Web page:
I notice that without patience life is extremely frustrating. The more patient I am the more accepting I will be of what is. Becoming more patient involves opening my heart to the present moment, even if I do not like it. We have a cat called Shadow. On many occasions, he has walked into my study-room, jumped on my notebook where I was writing, interrupted my work, my train of thought, which can be disruptive.  What I have learned to do is to see the innocence in his behavior rather than just focusing on the potential implications of his interruptions. When I am working in the yard, he comes from almost nowhere and stands close to me. I have to stop whatever I was doing and caress him. I remind myself why he is coming to see me because he loves me, not because he is conspiring to ruin my work. When I remember to see this innocence I immediately bring forth a feeling of patience and my attention is brought back to the present moment. Any irritation that may have been building up is eliminated, and I am reminded again of how fortunate I am to have such a loving pet like Shadow. From my experience with Shadow I have found that if I look really deep enough I can almost see the innocence in other people as well.

My ego mistakenly believed that if I point out how someone is wrong I must be right and therefore I will feel better.  However, when I paid special attention to how I feel after I put someone else down, I noticed that I feel worse than before the put-down.  It is impossible to feel better at the expense of someone else. The compassionate part of me for my own peace of mind propelled me to have my goal to build people up, to make them feel better, to share their joy. I make cautious attempts to resist my temptation of correcting others and ask myself, What do I want from this interaction? Do I want to be right or do I want to be happy? Many a times the two are mutually exclusive. Usually it is just my ego creeping in a habit of wanting to be or needing to be right. Being right is defending my position. It takes an enormous amount of energy and often alienates me from people in my life.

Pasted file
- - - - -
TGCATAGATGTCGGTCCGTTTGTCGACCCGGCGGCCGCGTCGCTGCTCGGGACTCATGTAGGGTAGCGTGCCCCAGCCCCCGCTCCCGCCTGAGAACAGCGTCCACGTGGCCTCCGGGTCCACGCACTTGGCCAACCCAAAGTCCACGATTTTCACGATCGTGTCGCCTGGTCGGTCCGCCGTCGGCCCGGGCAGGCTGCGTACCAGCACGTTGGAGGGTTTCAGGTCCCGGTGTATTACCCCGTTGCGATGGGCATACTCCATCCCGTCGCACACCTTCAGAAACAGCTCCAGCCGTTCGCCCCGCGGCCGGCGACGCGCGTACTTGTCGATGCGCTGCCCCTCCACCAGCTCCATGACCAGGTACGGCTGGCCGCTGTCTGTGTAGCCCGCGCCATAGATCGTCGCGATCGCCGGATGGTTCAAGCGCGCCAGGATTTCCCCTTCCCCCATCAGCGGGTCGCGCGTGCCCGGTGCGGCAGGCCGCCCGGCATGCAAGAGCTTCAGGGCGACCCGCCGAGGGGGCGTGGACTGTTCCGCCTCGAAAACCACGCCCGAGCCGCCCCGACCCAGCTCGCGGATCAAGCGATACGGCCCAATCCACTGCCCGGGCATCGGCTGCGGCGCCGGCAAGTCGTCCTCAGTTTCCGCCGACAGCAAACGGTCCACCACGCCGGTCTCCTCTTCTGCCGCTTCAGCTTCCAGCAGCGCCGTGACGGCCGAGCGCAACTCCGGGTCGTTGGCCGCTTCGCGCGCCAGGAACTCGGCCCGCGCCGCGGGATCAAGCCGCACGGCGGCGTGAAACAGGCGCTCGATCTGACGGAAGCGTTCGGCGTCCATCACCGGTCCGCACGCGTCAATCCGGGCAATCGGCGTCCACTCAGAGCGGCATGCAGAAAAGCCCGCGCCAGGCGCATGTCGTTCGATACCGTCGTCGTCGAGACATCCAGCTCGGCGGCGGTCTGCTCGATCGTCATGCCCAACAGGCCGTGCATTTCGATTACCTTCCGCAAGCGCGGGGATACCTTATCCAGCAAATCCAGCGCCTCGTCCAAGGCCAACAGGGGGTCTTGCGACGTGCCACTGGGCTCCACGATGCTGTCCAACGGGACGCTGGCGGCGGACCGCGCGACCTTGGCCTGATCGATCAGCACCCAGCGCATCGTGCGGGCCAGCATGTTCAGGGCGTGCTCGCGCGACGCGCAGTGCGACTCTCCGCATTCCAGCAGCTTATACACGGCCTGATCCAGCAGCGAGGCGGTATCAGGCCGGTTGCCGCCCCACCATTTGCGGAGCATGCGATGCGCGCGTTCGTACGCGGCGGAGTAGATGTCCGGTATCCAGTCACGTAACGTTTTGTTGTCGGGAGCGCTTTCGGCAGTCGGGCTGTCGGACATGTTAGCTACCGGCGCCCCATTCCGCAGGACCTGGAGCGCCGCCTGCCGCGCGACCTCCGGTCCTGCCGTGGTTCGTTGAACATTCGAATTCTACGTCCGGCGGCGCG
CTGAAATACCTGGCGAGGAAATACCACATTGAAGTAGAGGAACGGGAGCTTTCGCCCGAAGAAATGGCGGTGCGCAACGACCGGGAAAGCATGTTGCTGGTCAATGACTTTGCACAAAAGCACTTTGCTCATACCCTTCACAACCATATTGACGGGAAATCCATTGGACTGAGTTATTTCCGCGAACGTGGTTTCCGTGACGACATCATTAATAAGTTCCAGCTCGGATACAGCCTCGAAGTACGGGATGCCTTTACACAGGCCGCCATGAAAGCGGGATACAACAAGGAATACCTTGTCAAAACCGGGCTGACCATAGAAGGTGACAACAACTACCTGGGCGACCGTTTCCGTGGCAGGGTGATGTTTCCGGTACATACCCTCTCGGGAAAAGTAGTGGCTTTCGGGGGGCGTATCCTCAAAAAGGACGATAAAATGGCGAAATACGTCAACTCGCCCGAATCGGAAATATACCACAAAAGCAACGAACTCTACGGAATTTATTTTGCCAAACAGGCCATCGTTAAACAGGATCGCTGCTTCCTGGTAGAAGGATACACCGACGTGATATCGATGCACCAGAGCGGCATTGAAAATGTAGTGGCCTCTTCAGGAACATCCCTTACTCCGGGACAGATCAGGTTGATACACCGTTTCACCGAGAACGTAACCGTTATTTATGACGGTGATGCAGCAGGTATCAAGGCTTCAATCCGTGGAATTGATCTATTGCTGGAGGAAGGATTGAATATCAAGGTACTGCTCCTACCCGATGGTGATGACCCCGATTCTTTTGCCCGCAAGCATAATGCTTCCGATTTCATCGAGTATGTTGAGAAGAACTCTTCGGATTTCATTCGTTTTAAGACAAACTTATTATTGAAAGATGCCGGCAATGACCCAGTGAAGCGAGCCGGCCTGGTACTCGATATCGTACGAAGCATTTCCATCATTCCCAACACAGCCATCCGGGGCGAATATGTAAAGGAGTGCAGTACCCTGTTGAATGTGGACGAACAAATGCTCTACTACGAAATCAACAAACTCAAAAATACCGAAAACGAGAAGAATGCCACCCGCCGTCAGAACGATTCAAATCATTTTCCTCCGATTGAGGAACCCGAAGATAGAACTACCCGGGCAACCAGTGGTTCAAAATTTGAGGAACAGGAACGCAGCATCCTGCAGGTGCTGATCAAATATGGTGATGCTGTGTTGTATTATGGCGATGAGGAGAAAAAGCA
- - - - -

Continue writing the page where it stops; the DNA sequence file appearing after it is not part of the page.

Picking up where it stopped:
Needing to be right means needing someone else to be wrong. This encourages others to become defensive and puts pressure on me to keep defending. I do spend a great deal of energy and time to prove that I am right and/or others are wrong. I used to believe that it is somehow my job to show others how their positions, statements and points of view are incorrect and that I in doing so the person I am correcting is going to appreciate it. I am totally wrong. We all want our positions to be respected and understood. Being listened to and heard is one of the greatest desires of the human heart. Those who learn to listen are the most loved and respected. Those who are in the habit of correcting others are often resented and avoided.